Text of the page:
Mexico's too-close-to-call presidential election finally appears to be reaching resolution: The country's top electoral tribunal ruled Aug. 28 against a total vote recount, saying there was no evidence of fraud. Although the tribunal has until Sept. 6 to officially declare a winner, it's all but certain that Felipe Calderón of the center-right National Action Party will be inaugurated Dec. 1 as the new President of Mexico.
If running a country as large and complex as Mexico has always been a challenge, Calderón faces an additional difficulty that no other Mexican President has ever had to endure: a defeated candidate who refuses to concede, and who in fact plans to act as a shadow President and "national coordinator of peaceful civic resistance" during Calderón's six-year term in office.
Andrés Manuel López Obrador, the former mayor of Mexico City who lost the July 2 election by just 0.6%, or around 240,000 votes out of 41 million cast, not only claims the result is fraudulent; he also says the "neo-liberal" economic model espoused by Calderón "has only benefited a privileged few, and has impoverished the majority of Mexicans."
IMAGE PROBLEM. Therein lies Calderón's trickiest task: Convincing the nearly two-thirds of Mexican voters who didn't vote for him—he won with just 36% of the ballots—that he will represent their interests. "The challenges facing Calderón are enormous—a large number of Mexicans will consider him illegitimate, so he must walk a very fine line as he reaches out to them," says Rafael Fernández de Castro, dean of international relations at ITAM, a leading university in Mexico City.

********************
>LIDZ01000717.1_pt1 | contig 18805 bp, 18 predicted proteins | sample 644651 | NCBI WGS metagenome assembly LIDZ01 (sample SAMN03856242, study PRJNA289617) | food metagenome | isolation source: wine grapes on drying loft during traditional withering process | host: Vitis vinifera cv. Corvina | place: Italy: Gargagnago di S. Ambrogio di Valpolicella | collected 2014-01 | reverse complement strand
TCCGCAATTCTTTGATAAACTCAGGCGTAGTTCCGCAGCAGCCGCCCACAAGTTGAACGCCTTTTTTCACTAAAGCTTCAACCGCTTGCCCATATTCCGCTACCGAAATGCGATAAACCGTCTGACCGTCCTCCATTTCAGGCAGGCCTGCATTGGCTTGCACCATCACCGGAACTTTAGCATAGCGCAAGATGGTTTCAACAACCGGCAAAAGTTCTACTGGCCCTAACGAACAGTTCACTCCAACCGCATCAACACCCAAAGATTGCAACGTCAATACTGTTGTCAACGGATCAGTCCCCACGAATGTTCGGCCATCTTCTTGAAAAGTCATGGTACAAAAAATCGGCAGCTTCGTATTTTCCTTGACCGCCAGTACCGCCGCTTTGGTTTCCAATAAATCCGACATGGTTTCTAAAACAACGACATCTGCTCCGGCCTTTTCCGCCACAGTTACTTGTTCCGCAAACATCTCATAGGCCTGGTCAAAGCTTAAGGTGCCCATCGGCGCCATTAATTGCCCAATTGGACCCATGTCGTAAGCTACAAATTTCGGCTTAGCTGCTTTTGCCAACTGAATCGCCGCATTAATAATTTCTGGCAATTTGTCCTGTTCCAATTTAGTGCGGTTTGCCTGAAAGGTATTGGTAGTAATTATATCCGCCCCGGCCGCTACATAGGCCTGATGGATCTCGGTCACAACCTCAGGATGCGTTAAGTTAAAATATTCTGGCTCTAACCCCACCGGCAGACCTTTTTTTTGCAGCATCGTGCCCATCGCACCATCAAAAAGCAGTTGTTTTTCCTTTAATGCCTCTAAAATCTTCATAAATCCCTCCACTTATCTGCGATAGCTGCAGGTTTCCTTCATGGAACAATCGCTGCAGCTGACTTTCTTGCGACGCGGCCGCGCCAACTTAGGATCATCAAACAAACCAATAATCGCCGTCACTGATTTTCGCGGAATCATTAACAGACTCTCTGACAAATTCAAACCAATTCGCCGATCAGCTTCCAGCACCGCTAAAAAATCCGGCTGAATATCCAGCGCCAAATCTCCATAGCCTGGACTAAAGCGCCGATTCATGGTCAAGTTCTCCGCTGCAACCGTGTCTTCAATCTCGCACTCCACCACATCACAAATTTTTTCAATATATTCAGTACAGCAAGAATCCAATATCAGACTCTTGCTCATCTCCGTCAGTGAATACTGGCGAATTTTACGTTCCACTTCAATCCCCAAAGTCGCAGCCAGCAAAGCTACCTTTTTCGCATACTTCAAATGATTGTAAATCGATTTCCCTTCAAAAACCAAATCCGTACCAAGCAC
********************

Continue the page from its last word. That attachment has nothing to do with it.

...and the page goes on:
During the campaign, López Obrador presented himself as the defender of the nearly 50% of Mexicans who are poor, while claiming that Calderón represented big business and the country's wealthy elite. Indeed, the wealthier northern states largely backed the PAN candidate, while the central and southern states that have high concentrations of rural poor, mostly indigenous people largely backed López Obrador.
But Calderón says the image is false. "I don't want to see a poor Mexico and a rich Mexico," he told newly elected members of Congress on Aug. 28. "I want to see one strong, developed Mexico with solid economic growth, and above all, with conditions of justice that satisfy all of us."
Calderón, 44, has pledged to expand existing anti-poverty programs, including one called "opportunities," which pay monthly stipends to the families of 6 million poor schoolchildren to ensure they attend school and receive medical checkups. He will also expand a program created by outgoing President Vicente Fox that provides health insurance for millions of Mexicans who are self-employed or work in the "informal" economy without fringe benefits. He also plans to step up construction of government-built low-cost housing.
GROWTH IMPERATIVE. To combat the impression that he favors Mexico's wealthy business elite, analysts say Calderón should eliminate economic privileges, including tax exemptions and tariff protection for coddled industries. He also needs to crack down on powerful monopolies in such areas as telecommunications and broadcast media, to bring down prices for consumers, and to encourage new competition.